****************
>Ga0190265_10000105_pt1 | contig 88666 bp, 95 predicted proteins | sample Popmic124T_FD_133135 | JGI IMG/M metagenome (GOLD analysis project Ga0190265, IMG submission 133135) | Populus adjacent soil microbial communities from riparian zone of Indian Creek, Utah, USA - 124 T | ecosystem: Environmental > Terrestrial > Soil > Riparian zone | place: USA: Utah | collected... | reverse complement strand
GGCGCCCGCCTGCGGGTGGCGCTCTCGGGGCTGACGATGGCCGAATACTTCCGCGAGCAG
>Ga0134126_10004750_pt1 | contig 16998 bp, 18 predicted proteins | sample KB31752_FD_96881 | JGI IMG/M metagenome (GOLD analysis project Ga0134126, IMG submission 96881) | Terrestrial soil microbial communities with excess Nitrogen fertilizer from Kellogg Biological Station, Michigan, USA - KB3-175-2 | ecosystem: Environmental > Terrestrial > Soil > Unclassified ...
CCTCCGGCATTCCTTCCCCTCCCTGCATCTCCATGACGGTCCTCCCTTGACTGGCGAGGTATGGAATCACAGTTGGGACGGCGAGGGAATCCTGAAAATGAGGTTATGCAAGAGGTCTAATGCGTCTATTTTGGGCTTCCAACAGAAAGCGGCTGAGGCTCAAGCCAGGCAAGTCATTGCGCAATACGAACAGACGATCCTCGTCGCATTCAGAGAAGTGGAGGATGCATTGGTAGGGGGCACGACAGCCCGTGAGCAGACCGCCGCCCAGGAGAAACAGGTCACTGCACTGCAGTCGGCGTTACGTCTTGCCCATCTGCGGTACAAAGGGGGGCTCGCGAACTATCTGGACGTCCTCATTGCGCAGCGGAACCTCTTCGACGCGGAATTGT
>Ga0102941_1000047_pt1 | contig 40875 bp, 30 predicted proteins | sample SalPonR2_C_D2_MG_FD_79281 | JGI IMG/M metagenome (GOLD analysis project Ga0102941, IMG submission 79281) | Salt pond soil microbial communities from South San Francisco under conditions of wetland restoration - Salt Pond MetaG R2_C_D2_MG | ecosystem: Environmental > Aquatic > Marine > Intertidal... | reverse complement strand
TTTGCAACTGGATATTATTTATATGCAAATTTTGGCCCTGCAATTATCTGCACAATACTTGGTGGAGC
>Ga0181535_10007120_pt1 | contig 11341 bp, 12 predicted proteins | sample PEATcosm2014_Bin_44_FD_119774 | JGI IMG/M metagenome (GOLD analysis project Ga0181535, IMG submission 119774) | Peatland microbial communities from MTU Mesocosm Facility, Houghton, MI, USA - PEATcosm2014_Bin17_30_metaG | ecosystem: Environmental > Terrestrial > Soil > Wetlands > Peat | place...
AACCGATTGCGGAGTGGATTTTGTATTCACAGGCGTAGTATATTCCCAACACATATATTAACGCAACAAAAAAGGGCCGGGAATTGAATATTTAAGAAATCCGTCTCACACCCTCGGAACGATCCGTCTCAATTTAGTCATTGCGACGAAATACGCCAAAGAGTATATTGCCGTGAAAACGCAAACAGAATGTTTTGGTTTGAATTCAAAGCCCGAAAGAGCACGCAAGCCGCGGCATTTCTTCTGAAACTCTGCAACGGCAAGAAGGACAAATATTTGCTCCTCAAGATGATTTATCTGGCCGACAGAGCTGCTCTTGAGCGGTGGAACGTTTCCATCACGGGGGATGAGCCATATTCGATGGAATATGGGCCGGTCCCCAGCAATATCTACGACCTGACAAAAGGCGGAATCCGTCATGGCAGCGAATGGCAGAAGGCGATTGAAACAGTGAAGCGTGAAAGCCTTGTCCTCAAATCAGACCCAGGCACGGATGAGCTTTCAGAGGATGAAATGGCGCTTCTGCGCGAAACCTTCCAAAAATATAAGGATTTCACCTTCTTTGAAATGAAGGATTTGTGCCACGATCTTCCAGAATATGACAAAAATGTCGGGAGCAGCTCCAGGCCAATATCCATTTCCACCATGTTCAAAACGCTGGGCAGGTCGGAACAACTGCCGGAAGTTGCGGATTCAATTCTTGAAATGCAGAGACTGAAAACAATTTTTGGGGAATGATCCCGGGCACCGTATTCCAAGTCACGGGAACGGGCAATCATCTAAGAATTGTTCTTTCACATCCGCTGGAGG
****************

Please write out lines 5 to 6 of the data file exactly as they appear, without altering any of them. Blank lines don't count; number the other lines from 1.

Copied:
>Ga0102941_1000047_pt1 | contig 40875 bp, 30 predicted proteins | sample SalPonR2_C_D2_MG_FD_79281 | JGI IMG/M metagenome (GOLD analysis project Ga0102941, IMG submission 79281) | Salt pond soil microbial communities from South San Francisco under conditions of wetland restoration - Salt Pond MetaG R2_C_D2_MG | ecosystem: Environmental > Aquatic > Marine > Intertidal... | reverse complement strand
TTTGCAACTGGATATTATTTATATGCAAATTTTGGCCCTGCAATTATCTGCACAATACTTGGTGGAGC